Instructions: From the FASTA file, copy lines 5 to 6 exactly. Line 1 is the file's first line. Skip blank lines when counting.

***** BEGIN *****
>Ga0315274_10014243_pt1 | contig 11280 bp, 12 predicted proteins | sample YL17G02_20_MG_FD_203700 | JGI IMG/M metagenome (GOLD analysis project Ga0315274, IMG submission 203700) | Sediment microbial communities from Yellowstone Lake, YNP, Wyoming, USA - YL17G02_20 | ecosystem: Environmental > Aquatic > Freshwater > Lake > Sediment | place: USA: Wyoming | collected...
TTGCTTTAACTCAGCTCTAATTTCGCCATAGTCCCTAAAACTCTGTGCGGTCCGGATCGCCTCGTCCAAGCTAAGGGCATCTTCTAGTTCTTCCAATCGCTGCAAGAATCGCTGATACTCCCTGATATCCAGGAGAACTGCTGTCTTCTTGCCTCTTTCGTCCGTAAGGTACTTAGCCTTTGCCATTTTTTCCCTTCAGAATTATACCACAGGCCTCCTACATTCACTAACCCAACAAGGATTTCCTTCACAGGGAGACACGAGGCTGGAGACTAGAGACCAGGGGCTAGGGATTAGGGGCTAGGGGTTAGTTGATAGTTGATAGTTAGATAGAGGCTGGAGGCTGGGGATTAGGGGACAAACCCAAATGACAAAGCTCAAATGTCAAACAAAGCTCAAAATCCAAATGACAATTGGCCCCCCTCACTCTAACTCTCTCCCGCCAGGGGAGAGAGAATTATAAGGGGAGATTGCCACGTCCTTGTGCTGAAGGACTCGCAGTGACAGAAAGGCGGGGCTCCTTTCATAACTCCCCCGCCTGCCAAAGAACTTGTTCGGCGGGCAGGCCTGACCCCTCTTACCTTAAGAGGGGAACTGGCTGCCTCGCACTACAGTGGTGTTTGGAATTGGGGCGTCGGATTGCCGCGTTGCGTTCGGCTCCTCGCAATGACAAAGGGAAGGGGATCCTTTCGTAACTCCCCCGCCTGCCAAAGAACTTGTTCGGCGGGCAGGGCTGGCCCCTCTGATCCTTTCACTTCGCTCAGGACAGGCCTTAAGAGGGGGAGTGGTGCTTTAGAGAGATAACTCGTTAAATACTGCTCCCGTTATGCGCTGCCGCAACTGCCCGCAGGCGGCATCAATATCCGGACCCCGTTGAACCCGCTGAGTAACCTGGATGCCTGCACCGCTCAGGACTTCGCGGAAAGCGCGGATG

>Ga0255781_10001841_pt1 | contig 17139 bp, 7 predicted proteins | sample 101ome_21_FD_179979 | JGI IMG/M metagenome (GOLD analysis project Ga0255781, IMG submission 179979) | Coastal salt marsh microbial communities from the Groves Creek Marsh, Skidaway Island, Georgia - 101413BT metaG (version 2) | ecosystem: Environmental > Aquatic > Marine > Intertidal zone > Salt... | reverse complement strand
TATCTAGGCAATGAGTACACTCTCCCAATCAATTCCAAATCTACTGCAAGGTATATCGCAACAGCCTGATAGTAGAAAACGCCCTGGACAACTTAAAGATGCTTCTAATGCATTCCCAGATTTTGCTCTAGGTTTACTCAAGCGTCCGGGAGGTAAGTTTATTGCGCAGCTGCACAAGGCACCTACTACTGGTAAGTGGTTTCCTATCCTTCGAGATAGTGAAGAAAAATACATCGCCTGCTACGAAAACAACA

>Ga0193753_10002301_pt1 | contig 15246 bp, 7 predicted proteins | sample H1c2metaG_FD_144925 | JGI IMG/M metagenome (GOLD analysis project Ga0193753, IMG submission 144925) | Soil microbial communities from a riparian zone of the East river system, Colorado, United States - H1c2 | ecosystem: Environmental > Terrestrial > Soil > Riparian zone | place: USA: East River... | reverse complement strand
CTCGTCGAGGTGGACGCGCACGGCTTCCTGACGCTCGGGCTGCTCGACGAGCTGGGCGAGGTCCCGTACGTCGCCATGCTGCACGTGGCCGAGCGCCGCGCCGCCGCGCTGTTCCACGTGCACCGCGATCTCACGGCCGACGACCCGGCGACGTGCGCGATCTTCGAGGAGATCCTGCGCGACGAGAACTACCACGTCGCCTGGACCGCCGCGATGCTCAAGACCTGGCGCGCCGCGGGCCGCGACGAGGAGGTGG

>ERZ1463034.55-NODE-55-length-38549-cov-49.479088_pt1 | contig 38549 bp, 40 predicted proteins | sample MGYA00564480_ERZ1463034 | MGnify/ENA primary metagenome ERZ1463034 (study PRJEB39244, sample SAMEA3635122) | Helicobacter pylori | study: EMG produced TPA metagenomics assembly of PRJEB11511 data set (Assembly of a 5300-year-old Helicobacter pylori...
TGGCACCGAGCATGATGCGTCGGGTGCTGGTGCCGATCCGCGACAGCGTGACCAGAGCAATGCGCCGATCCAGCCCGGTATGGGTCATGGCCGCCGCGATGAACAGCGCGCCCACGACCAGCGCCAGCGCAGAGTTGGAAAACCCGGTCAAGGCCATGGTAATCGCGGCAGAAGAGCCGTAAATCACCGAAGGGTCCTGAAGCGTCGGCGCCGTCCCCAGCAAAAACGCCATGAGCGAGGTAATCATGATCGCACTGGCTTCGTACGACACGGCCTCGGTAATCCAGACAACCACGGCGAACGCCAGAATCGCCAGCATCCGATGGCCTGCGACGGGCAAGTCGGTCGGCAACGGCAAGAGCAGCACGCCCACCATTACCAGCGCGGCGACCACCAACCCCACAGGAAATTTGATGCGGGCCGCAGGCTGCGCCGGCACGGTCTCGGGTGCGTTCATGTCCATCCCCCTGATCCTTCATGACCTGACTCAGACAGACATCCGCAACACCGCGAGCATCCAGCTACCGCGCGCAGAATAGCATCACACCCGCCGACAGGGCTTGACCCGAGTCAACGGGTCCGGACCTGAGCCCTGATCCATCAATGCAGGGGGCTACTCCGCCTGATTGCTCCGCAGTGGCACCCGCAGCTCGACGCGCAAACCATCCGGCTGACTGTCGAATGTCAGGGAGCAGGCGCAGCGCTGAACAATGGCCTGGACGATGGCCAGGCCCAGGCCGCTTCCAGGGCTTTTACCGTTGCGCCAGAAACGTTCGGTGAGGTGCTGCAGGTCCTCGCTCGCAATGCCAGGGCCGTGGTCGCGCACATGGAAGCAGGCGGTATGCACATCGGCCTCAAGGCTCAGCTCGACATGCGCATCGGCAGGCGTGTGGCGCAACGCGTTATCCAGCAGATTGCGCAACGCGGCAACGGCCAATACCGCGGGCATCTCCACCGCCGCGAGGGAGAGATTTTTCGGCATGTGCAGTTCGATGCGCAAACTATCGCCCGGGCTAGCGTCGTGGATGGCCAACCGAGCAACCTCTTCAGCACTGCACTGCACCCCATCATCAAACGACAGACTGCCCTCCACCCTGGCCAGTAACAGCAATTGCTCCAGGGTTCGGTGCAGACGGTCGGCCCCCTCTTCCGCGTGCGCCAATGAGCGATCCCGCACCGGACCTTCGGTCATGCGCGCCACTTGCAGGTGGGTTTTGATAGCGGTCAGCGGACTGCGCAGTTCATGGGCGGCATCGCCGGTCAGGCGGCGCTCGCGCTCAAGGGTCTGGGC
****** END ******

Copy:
>Ga0193753_10002301_pt1 | contig 15246 bp, 7 predicted proteins | sample H1c2metaG_FD_144925 | JGI IMG/M metagenome (GOLD analysis project Ga0193753, IMG submission 144925) | Soil microbial communities from a riparian zone of the East river system, Colorado, United States - H1c2 | ecosystem: Environmental > Terrestrial > Soil > Riparian zone | place: USA: East River... | reverse complement strand
CTCGTCGAGGTGGACGCGCACGGCTTCCTGACGCTCGGGCTGCTCGACGAGCTGGGCGAGGTCCCGTACGTCGCCATGCTGCACGTGGCCGAGCGCCGCGCCGCCGCGCTGTTCCACGTGCACCGCGATCTCACGGCCGACGACCCGGCGACGTGCGCGATCTTCGAGGAGATCCTGCGCGACGAGAACTACCACGTCGCCTGGACCGCCGCGATGCTCAAGACCTGGCGCGCCGCGGGCCGCGACGAGGAGGTGG